Or fire. Redbud is one of those native plants that revegetates burned-over areas: a seed an inch or so below the burning duff finds in the inferno the stimulus it needs to start a new life as a tree. One method of sprouting redbud seeds for the home garden involves a paper bag. Place the seeds in the bag, set it on fire, let it burn all the way down, and sow the roasted seed. If that seems extreme one can bring a pitcher of water to a rolling boil, remove from heat, let cool for five minutes and then add the redbud seeds. Once the water has cooled the rest of the way to room temperature, plant the seeds in pots, and keep them moist. In a year or two, perhaps three, some of them will germinate.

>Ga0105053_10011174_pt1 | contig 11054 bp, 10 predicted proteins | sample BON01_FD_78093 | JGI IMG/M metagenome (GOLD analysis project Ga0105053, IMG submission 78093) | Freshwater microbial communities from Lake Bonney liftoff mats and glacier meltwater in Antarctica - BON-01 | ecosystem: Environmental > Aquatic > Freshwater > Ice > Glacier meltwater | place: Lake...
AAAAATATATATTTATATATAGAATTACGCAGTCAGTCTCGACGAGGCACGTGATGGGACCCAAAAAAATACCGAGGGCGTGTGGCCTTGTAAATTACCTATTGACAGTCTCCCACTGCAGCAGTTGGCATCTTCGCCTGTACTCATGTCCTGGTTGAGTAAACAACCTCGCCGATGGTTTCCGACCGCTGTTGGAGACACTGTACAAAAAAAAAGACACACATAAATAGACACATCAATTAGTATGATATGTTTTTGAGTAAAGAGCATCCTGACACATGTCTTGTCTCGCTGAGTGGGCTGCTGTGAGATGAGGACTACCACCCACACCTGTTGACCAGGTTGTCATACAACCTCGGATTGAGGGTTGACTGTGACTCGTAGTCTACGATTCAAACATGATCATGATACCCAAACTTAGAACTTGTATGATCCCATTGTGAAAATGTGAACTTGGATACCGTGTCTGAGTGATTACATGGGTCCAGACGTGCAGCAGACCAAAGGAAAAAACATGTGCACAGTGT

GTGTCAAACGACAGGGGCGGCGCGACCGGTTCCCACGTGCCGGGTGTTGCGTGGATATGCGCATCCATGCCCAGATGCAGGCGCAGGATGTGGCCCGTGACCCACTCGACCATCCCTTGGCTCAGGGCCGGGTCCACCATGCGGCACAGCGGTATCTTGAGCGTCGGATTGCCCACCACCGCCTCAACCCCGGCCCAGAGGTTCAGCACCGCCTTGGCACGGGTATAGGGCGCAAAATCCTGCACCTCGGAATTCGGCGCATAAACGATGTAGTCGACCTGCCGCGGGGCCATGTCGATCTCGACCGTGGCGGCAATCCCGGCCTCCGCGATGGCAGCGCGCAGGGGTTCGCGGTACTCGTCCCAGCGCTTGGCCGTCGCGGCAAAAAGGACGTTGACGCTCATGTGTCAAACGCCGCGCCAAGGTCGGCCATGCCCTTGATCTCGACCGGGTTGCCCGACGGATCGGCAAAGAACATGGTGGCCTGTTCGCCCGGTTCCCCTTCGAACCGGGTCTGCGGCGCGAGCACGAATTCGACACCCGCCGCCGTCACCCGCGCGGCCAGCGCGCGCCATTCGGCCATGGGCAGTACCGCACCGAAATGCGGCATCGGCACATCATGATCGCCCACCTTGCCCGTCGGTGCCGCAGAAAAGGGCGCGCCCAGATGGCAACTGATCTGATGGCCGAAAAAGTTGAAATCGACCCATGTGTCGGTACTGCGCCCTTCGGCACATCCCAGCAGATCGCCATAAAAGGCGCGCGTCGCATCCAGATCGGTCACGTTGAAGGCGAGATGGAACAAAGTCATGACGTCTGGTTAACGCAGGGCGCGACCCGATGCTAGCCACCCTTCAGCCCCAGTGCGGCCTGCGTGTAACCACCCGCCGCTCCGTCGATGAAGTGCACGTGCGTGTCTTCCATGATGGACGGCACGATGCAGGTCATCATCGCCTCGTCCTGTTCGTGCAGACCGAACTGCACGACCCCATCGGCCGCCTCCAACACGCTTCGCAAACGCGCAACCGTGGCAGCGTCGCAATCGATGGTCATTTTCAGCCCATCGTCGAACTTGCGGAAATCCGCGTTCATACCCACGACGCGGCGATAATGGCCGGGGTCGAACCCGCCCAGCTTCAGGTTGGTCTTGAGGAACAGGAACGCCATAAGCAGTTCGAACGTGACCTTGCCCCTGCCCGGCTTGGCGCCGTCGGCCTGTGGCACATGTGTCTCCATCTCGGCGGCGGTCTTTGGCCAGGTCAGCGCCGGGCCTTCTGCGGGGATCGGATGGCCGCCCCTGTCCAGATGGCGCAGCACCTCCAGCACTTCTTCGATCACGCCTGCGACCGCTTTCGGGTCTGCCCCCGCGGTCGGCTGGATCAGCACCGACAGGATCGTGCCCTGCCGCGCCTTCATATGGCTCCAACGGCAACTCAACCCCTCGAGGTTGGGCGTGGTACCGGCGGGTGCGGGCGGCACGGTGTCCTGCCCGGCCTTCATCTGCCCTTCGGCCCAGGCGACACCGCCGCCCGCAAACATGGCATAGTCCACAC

The process is called "scarification," the same word used to describe the making of permanent marks on human skin. I suppose it's only fair for me to scarify the seeds I collected from those parking lot redbuds, as the tree has certainly left its mark on me. And if the remembered scent of pipe tobacco is now mixed with that of disinfectant and my newborn nephew's scalp, well, my grandfather will just have to get used to having a little company up in that tree.
Posted by Chris Clarke at May 30, 2005 10:00 AM
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This is a beautiful post. I love how the tree seems to run its roots through the lives of your family.
And those are some gorgeous children!Posted by: Rana at May 30, 2005 11:13 AM
I suspect your grandfather is happy with the way things have turned out.Posted by: tost at May 30, 2005 07:13 PM
Very cutie pie niece and nephew!
I'm going to start cursing at my herbs. I wonder if it helps tomatoes too...Posted by: Rurality at May 31, 2005 03:31 PM